Abe Behr has been running the family construction company since he was 16 years old. Pouring his blood, sweat, and tears into running Behr Construction, he’s sacrificed having a social life to ensure that his family members have jobs. Yet, when he discovers someone has been stealing from the company, he is forced to bring in a CPA to uncover who the culprit is.
Hiring Jeff Mason, Abe is surprised to find himself attracted to the out and proud gay man. Having considered himself to be asexual, Abe isn’t sure how to go about acting on that attraction. Good thing Jeff is willing to teach him.
As Abe and Jeff begin a romantic relationship, Abe isn’t prepared for the bigotry he receives from the community. With more and more gays moving into the community, he decides to take a stand as a business owner that may jeopardize his business and personal life.
This story actually has three different themes running through it. The first being Abe’s sexuality. Abe has been so focused on running the business that he hasn’t ever dated. In fact, he is pretty much convinced that he is asexual as he’s never been attracted to anyone, male or female. So when Jeff walks in the door to interview for the job of finding out whose stealing from the company, Abe is unprepared for the feelings he has towards him.
The second theme is someone stealing from the company and how Abe and Jeff try to figure out who it is. Behr Construction has always had a policy of hiring family members. Besides Abe’s two brothers, the majority of other employees consist of various Behr relatives. For Abe, realizing someone is stealing from the company is bad enough, but knowing that person is family makes it twice as bad. It also forces Abe to thoroughly investigate what is going on before casting stones.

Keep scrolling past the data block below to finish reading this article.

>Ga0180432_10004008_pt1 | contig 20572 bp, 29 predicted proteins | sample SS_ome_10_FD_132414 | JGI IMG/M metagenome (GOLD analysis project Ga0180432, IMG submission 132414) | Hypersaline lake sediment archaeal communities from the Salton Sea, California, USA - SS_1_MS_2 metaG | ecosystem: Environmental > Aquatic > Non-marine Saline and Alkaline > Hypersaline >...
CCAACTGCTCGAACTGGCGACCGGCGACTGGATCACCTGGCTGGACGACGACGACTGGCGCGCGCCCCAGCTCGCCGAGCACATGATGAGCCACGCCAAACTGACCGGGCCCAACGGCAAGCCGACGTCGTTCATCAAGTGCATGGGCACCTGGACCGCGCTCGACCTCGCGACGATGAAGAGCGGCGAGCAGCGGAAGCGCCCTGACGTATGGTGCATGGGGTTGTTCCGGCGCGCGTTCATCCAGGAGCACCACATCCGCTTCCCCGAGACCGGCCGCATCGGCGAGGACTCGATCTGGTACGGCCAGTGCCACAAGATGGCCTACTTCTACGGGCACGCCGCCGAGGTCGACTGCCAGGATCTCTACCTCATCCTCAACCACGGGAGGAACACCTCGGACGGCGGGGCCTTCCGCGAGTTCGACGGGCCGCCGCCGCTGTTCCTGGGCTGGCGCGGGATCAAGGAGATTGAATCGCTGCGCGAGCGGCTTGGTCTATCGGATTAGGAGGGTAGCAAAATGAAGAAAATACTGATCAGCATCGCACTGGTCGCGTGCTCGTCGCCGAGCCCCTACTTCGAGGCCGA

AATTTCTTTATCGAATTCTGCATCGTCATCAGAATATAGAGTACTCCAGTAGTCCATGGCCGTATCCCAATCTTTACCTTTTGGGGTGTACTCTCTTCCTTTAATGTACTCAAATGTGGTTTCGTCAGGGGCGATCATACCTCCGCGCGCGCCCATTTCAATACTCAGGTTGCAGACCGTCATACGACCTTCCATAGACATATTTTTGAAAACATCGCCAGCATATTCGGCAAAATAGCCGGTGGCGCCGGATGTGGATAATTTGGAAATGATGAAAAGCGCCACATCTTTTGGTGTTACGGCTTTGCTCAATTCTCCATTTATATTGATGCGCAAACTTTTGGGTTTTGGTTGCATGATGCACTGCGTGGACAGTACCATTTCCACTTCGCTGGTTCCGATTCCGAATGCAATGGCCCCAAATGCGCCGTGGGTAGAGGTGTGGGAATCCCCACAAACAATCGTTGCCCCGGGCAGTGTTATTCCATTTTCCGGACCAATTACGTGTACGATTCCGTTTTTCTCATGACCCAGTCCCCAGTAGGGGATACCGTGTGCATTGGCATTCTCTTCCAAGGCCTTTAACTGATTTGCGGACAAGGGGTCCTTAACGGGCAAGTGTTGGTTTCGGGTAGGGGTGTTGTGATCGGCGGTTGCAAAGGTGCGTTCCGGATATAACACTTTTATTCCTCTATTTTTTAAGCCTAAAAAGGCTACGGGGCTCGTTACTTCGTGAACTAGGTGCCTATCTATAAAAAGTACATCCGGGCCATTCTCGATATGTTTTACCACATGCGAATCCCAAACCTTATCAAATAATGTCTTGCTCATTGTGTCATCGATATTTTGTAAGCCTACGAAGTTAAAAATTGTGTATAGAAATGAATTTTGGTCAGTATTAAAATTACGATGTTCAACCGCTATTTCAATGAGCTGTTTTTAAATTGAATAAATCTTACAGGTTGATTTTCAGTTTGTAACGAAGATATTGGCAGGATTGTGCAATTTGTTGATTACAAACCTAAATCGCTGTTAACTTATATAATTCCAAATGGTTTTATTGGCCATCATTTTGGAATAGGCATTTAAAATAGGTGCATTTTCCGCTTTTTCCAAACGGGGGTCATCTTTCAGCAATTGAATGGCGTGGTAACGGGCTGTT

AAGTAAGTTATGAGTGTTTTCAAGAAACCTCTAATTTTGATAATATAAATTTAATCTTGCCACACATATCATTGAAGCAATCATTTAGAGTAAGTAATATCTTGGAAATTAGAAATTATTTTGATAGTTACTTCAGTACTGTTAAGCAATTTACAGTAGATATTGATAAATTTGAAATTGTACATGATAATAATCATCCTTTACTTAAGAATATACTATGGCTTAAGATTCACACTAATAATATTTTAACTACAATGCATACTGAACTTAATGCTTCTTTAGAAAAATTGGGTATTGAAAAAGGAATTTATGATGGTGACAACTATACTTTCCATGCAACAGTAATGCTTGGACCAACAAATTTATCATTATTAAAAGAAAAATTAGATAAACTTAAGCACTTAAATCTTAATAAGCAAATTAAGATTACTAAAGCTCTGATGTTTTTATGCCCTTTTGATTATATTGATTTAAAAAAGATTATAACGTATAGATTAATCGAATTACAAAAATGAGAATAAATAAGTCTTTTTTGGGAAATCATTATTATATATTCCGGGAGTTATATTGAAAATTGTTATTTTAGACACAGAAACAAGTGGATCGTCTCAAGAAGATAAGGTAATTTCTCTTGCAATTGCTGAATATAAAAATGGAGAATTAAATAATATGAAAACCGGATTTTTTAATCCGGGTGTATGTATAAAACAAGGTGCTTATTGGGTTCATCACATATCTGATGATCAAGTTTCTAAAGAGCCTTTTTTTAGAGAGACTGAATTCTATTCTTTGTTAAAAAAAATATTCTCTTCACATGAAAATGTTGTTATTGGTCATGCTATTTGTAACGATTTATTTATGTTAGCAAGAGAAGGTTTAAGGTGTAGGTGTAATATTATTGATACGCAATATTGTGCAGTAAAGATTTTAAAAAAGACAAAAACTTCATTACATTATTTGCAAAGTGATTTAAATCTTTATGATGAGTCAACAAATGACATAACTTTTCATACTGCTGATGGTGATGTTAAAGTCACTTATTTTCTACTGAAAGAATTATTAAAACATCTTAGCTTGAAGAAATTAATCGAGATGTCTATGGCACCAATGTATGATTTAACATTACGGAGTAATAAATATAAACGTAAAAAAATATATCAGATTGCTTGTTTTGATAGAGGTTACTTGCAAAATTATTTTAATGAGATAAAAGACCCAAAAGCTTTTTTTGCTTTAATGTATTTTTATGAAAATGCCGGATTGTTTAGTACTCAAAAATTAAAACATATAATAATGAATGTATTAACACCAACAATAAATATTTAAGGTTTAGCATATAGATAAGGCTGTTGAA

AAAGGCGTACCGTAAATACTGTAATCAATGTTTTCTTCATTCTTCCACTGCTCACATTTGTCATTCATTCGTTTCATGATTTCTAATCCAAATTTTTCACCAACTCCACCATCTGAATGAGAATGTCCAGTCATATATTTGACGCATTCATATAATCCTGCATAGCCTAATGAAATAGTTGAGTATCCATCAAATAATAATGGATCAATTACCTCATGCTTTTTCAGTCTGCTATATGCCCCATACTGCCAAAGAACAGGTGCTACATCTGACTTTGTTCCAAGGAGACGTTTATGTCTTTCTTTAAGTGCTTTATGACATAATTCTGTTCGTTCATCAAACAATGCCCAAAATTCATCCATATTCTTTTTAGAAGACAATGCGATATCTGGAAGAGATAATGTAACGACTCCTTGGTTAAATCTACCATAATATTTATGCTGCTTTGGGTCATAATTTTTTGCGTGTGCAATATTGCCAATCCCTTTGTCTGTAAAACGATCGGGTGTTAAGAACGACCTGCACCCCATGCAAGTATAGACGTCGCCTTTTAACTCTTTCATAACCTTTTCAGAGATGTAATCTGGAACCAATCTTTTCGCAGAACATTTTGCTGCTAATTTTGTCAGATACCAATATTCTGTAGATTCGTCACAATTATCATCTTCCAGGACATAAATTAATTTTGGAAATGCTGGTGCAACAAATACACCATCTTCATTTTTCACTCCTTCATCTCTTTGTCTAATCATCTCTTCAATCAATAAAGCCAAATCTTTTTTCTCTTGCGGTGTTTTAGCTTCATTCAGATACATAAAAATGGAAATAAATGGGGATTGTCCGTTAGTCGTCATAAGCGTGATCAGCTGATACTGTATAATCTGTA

Then the third theme is the whole business with the homophobia gripping the community now that more and more gay people moving in. From vandalism at construction sites, to businesses refusing to do work for people because of their sexuality, to family members spouting off about homosexuality, the community is at a crossroads of how to deal with the newest members.
Unfortunately, for me, these themes all seemed under developed. Given that this story is a novella, the author squeezed all of it in less than 100 pages. In order to do so, most of what is going on happens off the pages and we are told rather than shown what is going on. This is one of those books where there is so much happening, yet we only get bits and pieces of it because the book is so short. My personal opinion is this book needed to be at least another 100 pages long to adequately flush out the story.
My other complaint is that so much was made of Abe having thought himself asexual – and therefore a virgin hero – yet we weren’t really getting much in the way of sparks flying on the pages between these two. So when Abe starts thinking the “L” word, I was a bit flabbergasted.
Overall, having enjoyed the other two stories in this series, I was disappointed that this story didn’t have the same vibe going on. Instead, there just seemed to be too much else happening and very little romance. For me, this story was a miss. On the plus side, we do get to revisit past characters and catch up on what’s been going on in this community!
A review copy of this book was provided by Dreamspinner Press.